THE X-FILES 11×06 – ‘Kitten’ (TV Review)

One of the major criticisms of the previous season of The X-Files, the six-part revival series after many years of uncertainty about the show’s future, is that we didn’t see nearly enough of Mitch Pileggi and his character, Assistant Director Walter Skinner. It was a more than valid concern in regards to a character (and actor) who have been, without question, one of the key reasons Chris Carter’s series became such a pop-cultural success. Kitten is a clear, unashamed attempt to redress that balance, squaring the focus entirely on Skinner, his past and his present.

The fact it disappoints, therefore, is not only a touch unexpected, but more than a little frustrating.

The character of Skinner has been with The X-Files since late in the show’s first season, debuting in Tooms which aired early in 1994. Fitting the template of Agents Mulder & Scully’s boss, a template Carter had struggled to fill across the first season with a succession of potential, internal antagonists who came briefly and went, Skinner represented not just the FBI, but a bulwark of old-fashioned masculinity in a show with a female scientist and nerdy conspiracy theorist as leads.

Skinner is the equivalent of a small-town Sherriff in an American Western; a compromised man having to tolerate the lawless thugs who run his streets wild while proving sympathetic to the lawmakers and townsfolk he’s there to serve. Skinner described himself once by declaring to Mulder that “I stand right on the line that you keep crossing” and this contextualises his function, since essentially Season Two premiere Little Green Men, for the entire run of the series.

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Essays, TV

Revisiting… Ricky Gervais & Stephen Merchant’s EXTRAS

Looking at Extras, the second comedy project from Ricky Gervais & Stephen Merchant, a decade on, you realise for all the Leveson enquiries, disgraced newspapers and changing models of television, the world of media and entertainment looks a great deal similar. Few lessons have been learned. Most structures and institutions remain the same.

Because, let’s not split hairs, Extras was and indeed remains a quite clear cautionary tale about the lure and subsequent perils of fame. Not just fame either but fame for fame’s sake, both of which are areas Gervais’ show touches upon the deeper it propels into its narrative over the course of two six part seasons and a feature-length Christmas special finale.

Extras turned out to be much like The Office, its predecessor that took Gervais from a memorably offensive supporting player on late-90’s edgy Channel 4 comedy and made him a star of international, indeed Hollywood proportions. Not in style, not even in story, but in the sense of how it constructed a story arc around a concept and concluded in strong, often quite dramatic fashion.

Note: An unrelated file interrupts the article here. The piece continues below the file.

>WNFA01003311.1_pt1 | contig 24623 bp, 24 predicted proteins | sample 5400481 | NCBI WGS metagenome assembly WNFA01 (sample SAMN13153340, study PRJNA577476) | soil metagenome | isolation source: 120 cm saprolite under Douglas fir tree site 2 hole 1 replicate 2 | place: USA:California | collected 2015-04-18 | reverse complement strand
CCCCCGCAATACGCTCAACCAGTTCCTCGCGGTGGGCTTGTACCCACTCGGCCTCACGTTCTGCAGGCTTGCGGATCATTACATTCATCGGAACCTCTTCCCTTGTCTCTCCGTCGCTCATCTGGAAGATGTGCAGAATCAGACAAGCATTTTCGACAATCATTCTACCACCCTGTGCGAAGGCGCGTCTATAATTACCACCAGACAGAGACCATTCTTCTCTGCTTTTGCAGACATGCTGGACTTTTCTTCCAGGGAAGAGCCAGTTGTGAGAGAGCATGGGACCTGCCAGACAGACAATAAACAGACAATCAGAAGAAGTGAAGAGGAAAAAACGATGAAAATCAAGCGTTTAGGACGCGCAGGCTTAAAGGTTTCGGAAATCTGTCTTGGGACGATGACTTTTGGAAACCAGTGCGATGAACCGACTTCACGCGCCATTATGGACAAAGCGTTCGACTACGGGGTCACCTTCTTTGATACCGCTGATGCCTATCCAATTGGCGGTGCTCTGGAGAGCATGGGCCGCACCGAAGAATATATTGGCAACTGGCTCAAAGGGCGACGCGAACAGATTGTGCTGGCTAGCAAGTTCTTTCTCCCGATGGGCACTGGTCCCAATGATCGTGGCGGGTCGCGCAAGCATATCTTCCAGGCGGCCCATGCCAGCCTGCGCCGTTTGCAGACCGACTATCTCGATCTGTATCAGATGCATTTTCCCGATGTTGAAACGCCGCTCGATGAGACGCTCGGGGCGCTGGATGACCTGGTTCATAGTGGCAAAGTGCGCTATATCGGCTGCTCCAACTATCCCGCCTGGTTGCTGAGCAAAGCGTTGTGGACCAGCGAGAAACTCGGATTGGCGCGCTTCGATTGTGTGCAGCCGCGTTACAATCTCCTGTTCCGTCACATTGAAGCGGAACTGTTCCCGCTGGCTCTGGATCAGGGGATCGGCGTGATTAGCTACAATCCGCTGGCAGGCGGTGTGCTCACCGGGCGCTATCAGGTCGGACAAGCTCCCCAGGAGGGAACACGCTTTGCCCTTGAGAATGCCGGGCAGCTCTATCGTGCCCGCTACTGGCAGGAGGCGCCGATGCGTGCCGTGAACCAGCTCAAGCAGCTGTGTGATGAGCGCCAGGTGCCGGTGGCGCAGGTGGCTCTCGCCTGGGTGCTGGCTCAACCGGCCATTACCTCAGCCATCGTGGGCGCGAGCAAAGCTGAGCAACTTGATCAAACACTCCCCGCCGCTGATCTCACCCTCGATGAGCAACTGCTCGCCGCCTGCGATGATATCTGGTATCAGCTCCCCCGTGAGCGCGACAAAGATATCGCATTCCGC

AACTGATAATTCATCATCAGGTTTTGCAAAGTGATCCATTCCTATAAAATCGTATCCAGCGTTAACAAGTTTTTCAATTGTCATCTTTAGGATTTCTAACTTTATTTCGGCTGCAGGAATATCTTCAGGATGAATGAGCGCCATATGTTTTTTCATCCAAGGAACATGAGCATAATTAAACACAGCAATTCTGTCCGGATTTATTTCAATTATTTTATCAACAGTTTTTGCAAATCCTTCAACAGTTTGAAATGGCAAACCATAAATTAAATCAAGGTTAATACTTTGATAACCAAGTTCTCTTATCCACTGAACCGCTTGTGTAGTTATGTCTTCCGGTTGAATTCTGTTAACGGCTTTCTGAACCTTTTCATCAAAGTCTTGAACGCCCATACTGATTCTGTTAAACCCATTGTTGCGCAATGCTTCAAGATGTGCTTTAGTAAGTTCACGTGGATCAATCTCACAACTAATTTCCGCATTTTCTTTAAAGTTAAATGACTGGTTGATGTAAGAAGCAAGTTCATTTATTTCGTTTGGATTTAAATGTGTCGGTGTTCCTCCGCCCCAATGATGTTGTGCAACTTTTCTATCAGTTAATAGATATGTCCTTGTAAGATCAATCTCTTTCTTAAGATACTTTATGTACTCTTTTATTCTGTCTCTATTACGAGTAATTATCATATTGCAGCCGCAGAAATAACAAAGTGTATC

Though it lacked the iconic nature of The Office, Extras had the heart, many of the laughs, and certainly had the point of why it existed, right up to the very final scene.

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Episode Reviews, The X-Files, TV

THE X-FILES 11×05 – ‘Ghouli’ (TV Review)

When plans for the latest season of The X-Files were announced, quite a number of fans were surprised to be informed by FOX head honcho Dana Walden that Season 11 would feature only two episodes concerning the ‘mytharc’, Chris Carter’s long-running, labyrinthian mythology which has coursed through the series over the last twenty-five years. Ghouli proves that statement was never entirely accurate, and continues what was already established in This – the mythology is being weaved in more with stealth than grandiosity.

Ostensibly, of course, Ghouli is a monster story – two teenage girls try and kill each other, each believing the other to be a tentacled beast from some kind of Lovecraftian nether realm. It recalls Season 5’s Folie a Deux, which memorably dealt with the literal idea of an unspeakable ‘thing’ hiding in plain sight, with a dash of Season 3’s cosmically apocalyptic black comedy Syzygy (just without the laughs). Before the episode, a neat level of viral marketing presented the fictional ghouli.net discovered by Agents Mulder & Scully in the episode as a real site fans could click on, reading the fictional urban legend recounting of people seeing or encountering the mysterious Ghouli. Everything about the episode, on the face of it, points to a classic monster of the week.